Labor and Employment Alert: No Joke: California Continues to Micromanage Required Sexual Harassment Training

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Since 2005, California employers with 50 or more employees have been required to provide at least two hours of interactive sexual harassment training to all supervisory employees once every two years.  In 2015, California added “abusive conduct” (or bullying) to that mandatory harassment training.  And now, beginning April 1, 2016, California employers will need to update their anti-discrimination and harassment training and policies to meet extensive new requirements imposed by California’s Fair Employment and Housing Council (FEHC).

The FEHC adds a new regulation (section 11023) to the California Code of Regulations – which “was written to give employers guidance based on consensus best practices that are easy to comply with and do not impose any new burdens for employers already in compliance.”  Most employers should already have written anti-discrimination, harassment, and retaliation policies.  Now, the employers’ policies must:

In addition to revising their policy, the new regulations require that employers disseminate the policy by providing a copy to employees (with an acknowledgement for the employees to sign); by posting the policy on a computer network and tracking that employees have read and acknowledged receipt of the policy; or by discussing the policies upon hire.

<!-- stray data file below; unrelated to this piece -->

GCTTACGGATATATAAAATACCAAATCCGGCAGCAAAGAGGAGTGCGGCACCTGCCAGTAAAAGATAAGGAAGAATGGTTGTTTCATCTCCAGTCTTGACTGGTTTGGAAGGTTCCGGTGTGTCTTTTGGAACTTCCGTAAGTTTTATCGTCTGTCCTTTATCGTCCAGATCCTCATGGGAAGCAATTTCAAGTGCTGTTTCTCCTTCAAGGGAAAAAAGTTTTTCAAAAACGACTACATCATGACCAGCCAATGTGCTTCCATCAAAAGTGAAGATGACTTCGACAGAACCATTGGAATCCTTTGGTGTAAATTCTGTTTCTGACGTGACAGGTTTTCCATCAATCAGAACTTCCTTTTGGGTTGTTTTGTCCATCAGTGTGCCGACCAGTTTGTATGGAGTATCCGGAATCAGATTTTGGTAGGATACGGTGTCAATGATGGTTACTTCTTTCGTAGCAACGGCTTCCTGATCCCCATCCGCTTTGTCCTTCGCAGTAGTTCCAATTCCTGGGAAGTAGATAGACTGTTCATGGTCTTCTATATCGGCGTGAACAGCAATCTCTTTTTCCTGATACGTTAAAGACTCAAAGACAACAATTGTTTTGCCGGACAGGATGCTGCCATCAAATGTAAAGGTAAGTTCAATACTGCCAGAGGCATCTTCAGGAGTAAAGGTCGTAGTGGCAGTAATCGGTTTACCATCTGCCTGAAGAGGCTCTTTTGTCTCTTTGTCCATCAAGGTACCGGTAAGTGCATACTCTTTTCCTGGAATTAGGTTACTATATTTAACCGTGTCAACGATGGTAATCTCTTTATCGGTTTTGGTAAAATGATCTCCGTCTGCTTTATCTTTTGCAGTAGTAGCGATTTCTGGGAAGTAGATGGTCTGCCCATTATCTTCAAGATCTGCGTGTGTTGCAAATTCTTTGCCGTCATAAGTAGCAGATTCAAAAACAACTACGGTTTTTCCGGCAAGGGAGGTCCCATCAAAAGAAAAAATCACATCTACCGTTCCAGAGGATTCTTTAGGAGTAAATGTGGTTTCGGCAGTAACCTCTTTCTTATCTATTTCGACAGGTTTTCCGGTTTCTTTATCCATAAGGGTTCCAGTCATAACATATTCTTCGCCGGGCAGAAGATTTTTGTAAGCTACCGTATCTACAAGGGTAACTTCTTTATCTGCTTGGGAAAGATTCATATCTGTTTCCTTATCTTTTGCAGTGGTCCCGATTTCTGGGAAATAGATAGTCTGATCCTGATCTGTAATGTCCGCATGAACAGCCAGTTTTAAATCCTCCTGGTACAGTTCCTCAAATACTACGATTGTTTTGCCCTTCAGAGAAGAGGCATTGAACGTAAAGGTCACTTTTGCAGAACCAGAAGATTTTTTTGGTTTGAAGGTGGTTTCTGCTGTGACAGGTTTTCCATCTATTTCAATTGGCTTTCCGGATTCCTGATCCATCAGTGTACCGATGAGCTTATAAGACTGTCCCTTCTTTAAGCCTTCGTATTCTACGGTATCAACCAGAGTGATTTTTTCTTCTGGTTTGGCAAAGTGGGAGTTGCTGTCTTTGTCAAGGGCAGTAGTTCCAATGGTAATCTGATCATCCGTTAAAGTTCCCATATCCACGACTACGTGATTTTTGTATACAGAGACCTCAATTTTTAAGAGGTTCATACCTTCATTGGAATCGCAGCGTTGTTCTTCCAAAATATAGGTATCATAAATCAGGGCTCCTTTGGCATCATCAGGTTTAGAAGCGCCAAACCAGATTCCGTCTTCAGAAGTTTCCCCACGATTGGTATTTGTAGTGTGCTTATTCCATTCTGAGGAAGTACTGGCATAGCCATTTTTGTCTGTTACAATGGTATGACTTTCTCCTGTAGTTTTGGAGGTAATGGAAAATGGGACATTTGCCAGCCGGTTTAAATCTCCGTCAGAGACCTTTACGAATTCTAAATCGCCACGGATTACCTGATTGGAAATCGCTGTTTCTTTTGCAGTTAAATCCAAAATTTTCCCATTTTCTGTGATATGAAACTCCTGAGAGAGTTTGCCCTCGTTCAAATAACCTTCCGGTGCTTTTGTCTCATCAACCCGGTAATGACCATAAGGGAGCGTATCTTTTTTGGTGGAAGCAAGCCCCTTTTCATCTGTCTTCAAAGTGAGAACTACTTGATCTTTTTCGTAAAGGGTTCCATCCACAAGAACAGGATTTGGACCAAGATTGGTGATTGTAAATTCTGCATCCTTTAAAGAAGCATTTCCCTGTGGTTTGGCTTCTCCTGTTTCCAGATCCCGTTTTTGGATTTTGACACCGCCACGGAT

With respect to the required sexual harassment training, the new regulations require the training to explain a supervisor’s or manager’s responsibility to report sexual harassment, discrimination, and retaliation.  The training must further detail the negative impact of abusive (i.e. bullying) conduct in the workplace and on the victim.  Employers are required to document the sexual harassment training, such as with sign-in sheets, and retain those records for at least two years.  In addition, employers must retain copies of the written training materials, questions, and answers.

The FEHA regulations make clear that employers have “an affirmative duty to take reasonable steps to prevent and promptly correct discriminatory and harassing conduct” and “an affirmative duty to create a workplace that is from the employment practices prohibited by the Act.”  Revising the sexual harassment/discrimination/retaliation policy, ensuring proper training, and documenting those efforts aid employers in their affirmative duties.  Contact your Vorys lawyer if you have questions about California’s new sexual harassment regulations or other equal employment opportunity requirements.